The Dirties (2013)

19 Sep

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Smith’s Verdict: ***

Reviewed by Tanner Smith

In “The Dirties,” film-buff/high-school student Matt has been bullied very often, to the point where he decides to turn his plight into art. He and his best (and only) friend, a fellow outcast named Owen, secretly record themselves being bullied, as part of Matt’s revenge-fantasy project for film-class, in which he and Owen act out the murders of their tormentors.

And not only that, but Matt insists that he and Owen are filmed at all times because he has something bigger planned in mind for his next project. He even buys a set of lavalieres so he has no issues with audio. For his next big project, he plans to make a companion piece to the previous film, in which he films himself actually bringing a gun to school and shooting the bullies, because since he suffered for his art, they apparently might as well do the same.

If you’re wondering right away, yes, “The Dirties” is technically another “found-footage” movie, as it’s shown through the camera’s (or multiple cameras’) point(s) of view. Oddly though, the people filming are hardly ever identified. Who is filming all of this? We never know. For all we know, it could more another student or two, or it could be a documentary crew who gave the kids expensive lavalieres and wanted to make a documentary about bullying and being bullied. Then again, maybe the latter isn’t true, since Matt seems to have edited the “film” the way he wanted.

With that strange tidbit aside, “The Dirties” is actually a well-put-together, compelling portrait of disaffected youth and a descent into sociopathic behavior. That a film geek is the main character is even more interesting. Matt (well-played by the writer-director himself, Matt Johnson) loves film, he loves to spew movie quotes, and he loves to play with the camera when he’s filmed, like his life is a movie because it’s better than accepting a normal teenage life in a school environment where he’s picked on constantly. And we hardly even see his parents, so it seems like he has very little support from anyone else other than Owen (Owen Williams), his only friend. And Owen is at the point in his life where he’d rather do something else, like make new friends and get a girlfriend, and he’s slowly but surely breaking away from Matt. The biggest turning point in Owen’s life is when Matt is too obsessed with his art, never talks to Owen like a real person anymore (and instead, as a “character”), and even scarier, actually seems serious about performing a school shooting. Earlier, he may have just assumed Matt was only kidding, but when he sees that Matt has blueprints of the school (and this is after they’ve had target practice, using real guns), there’s hardly a doubt anymore. These are real kids with real issues—issues of being bullied, isolation, moving on, drifting apart, and even some points, being bullies to each other and eventually to their own bullies.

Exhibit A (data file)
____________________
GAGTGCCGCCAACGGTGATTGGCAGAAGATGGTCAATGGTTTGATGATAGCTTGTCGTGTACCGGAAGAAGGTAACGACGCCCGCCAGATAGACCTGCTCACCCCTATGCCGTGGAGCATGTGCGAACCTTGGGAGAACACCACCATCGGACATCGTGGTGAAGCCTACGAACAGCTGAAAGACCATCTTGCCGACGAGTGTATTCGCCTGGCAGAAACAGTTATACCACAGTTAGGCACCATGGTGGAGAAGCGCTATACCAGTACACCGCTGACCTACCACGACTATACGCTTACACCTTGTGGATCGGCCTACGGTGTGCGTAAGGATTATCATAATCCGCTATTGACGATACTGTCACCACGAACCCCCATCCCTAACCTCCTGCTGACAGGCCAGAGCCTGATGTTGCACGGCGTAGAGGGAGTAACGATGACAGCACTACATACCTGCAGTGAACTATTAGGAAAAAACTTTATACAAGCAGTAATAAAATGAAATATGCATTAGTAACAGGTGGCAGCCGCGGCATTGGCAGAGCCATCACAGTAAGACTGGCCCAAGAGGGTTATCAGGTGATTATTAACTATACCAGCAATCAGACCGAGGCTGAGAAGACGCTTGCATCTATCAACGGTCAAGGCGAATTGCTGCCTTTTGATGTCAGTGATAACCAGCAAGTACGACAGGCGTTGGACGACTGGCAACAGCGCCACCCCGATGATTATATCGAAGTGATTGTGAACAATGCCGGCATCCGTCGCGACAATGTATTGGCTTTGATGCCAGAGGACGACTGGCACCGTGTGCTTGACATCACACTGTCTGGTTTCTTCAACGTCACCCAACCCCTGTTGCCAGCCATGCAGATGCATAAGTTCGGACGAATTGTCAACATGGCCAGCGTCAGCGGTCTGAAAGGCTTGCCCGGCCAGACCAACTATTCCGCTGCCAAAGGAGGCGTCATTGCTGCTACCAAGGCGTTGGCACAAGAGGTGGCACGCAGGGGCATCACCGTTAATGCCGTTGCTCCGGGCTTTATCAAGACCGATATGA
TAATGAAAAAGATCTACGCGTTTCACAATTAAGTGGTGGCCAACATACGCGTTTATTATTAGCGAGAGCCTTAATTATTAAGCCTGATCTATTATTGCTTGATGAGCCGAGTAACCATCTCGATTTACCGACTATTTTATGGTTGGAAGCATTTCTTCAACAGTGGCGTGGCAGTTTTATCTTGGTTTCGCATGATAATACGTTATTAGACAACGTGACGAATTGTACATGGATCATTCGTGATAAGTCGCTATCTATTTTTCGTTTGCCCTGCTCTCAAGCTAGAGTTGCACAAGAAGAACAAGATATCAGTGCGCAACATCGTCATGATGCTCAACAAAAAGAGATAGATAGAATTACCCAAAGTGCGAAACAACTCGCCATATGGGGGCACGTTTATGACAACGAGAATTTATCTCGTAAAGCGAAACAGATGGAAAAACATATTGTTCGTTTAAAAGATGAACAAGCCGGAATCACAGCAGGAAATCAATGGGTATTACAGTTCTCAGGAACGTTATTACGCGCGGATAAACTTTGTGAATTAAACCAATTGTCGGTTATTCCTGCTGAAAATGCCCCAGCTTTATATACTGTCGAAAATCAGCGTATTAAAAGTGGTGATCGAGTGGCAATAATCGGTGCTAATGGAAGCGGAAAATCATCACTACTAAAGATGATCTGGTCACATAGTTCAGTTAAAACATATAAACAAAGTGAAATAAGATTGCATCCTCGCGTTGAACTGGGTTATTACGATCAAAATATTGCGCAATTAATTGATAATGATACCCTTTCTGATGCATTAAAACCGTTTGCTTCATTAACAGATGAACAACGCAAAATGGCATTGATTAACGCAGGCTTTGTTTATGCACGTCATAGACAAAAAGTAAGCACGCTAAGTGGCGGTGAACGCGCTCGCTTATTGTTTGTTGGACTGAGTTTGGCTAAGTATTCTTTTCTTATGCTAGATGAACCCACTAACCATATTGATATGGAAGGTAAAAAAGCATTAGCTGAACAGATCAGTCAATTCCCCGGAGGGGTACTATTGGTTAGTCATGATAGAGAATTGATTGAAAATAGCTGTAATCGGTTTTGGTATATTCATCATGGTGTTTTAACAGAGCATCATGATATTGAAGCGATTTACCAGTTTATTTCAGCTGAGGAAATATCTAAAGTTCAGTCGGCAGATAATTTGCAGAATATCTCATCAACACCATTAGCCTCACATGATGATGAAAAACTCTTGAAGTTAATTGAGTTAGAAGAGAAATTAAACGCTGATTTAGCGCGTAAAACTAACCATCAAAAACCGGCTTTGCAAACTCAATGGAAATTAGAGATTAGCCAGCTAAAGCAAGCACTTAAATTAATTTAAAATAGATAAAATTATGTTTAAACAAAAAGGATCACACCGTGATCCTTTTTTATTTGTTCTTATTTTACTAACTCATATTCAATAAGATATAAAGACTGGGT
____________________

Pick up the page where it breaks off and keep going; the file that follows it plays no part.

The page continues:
School shootings are such a risky topic to focus on in America, especially in film, and “The Dirties” may be the first one I’ve seen that really dives into what can cause such a horrific event. When the promising sociopath feels like a real person, instead of a standard, cold, distant, ruthless, cold-hearted killer, that makes it overall tragic; when a funny, artistic, even empathetic guy is also bullied and more that can cause him to take drastic measures for revenge.

Even more tragic is that he’s a high-school teenager who has very little to focus on other than his art. And everyone else is slow to catch on that even the original project was an outlet for his frustration; even the teacher doesn’t catch on, because his only concern is the violence and profanity that he feels needs to be deleted. As for the students, when they see the finished first project early on, they’re not concerned at all; they’re just laughing and mocking Matt and Owen.

The actual shooting occurs in the last few minutes of the movie, and thankfully, Johnson doesn’t dwell on that as much as Matt’s dangerous status and complete loss of innocence, making himself even more of an outcast. It does this by saying little and even doing little. It focuses on the right powerful moment to tell us this as it becomes clear. This is no game anymore. In fact, it never was.

The riskiest thing about “The Dirties” and what I think it deserves high points for is it portrays Matt as a real kid. I’ve known people like him and Owen. At some point, we were all like them, in a way. So, when they get pushed to the limit, we can see why one of them could be moved to retaliate. And there may even be more that we’re just not seeing.

Before anyone goes crazy, let me emphasize that I do not think committing horrific violent acts is acceptable or condonable. And that’s certainly not what’s supposed to be taken from “The Dirties”—those who do take that from this completely miss the point Johnson was trying to make. Also, the movie doesn’t provide us with many clear answers…but it does raise more questions about what causes something like this to happen.

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